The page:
Step 4: Watch your children gobble up veggies like they were candy!

We're really enjoying our summer vacation and I promise a longer update is coming. It's been way too long!


Sunday, August 18, 2013

Tuesday, June 11, 2013

Our Saturday in photos


The beautiful summer sun from my spot under the trees watching the boy's play on the playground.

Playing at the playground!


Playing with water toys in the garden.

Such a ham!


"naptime" video



Building block towers

Gelato!

Even Daddy took a break from working for Gelato

The playground next to the gelato shop

"caterpillar" at the playground

Tree climbing at the beer garden!

It was a very full and very fun day! The sun hasn't been around very much lately, so we tried to really soak it all in while we could.

Friday, May 17, 2013

The Autobahn

As a kid I would hear a lot about the Autobahn in Germany, the road with no speed limits. For a long time I thought it was one special stretch of road. I didn't realize it was actually just the name for the highway system in Germany. I certainly didn't imagine I would be driving on the autobahn almost every day. And yet, here I am.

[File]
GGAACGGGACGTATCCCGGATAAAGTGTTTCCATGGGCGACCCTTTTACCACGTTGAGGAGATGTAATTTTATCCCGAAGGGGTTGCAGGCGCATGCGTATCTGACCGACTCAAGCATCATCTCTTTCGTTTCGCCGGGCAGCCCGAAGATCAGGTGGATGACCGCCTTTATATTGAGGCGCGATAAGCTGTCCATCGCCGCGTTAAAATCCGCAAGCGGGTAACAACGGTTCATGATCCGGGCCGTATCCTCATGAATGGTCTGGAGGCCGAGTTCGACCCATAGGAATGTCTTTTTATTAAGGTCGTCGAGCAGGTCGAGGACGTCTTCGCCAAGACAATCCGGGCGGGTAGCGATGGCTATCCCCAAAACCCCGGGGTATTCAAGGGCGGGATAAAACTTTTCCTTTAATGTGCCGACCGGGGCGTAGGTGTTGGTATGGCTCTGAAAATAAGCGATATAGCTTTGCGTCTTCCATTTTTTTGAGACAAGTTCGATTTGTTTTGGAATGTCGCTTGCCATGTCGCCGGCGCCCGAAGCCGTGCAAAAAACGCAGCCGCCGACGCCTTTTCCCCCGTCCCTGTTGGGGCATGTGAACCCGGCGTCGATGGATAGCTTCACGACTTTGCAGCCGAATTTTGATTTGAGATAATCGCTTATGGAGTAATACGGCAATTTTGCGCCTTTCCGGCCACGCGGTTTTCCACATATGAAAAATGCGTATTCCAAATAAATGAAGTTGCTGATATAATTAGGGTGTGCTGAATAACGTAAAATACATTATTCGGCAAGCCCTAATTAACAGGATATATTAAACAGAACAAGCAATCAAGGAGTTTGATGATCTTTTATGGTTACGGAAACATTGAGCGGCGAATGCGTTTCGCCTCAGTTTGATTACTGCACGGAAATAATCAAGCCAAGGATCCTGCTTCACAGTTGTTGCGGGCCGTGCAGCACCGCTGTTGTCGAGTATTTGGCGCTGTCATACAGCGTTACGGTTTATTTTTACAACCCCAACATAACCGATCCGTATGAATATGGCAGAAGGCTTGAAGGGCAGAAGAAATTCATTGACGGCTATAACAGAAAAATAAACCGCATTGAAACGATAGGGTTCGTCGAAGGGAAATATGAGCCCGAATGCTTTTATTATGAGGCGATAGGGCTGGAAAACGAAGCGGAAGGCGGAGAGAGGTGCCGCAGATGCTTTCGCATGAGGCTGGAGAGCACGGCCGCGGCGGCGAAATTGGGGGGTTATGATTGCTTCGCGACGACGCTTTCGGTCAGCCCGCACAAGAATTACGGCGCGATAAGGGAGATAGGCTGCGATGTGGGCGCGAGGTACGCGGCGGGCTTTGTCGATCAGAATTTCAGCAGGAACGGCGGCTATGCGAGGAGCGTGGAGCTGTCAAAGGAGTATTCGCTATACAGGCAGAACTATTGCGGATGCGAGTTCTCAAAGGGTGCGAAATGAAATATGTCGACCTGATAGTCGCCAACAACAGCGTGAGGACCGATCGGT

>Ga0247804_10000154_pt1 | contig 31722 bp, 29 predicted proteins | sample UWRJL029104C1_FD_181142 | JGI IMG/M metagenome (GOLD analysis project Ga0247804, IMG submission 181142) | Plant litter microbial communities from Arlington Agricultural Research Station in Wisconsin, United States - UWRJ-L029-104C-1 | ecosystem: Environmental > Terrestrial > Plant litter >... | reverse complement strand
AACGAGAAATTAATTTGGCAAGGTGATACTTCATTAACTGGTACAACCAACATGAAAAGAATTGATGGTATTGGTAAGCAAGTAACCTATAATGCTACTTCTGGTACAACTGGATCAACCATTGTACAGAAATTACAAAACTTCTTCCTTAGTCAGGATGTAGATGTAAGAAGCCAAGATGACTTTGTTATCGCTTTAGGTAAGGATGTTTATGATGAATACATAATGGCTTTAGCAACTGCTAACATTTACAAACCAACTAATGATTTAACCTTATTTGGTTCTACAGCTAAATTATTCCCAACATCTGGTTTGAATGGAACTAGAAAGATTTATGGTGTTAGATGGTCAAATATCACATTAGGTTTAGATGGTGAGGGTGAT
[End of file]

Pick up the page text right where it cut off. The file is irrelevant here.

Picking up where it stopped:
Last week I decided to make the plunge and switch German classes from the class I had been taking downtown to one much closer to where we live. The stress of taking David on the train 45+ minutes both ways on the train 3 times a week, plus switching trains and waiting for 5-20 minutes each time on the crowded platform was just getting to be too much for me. It was a hard decision because I'm having to repeat a whole bunch of the material (a whole book actually) now that I've switched classes, but still I think it's worth it. Alone, I find riding the subway to be about 5x more relaxing than driving. However, with a (sometimes very grumpy) two year old in tow, I find driving to be at least 5x more relaxing! It's so nice to just be able to buckle him in and then more or less not worry about him the rest of the way home. He can't hurt or offend anyone, and he's unlikely to get hurt himself.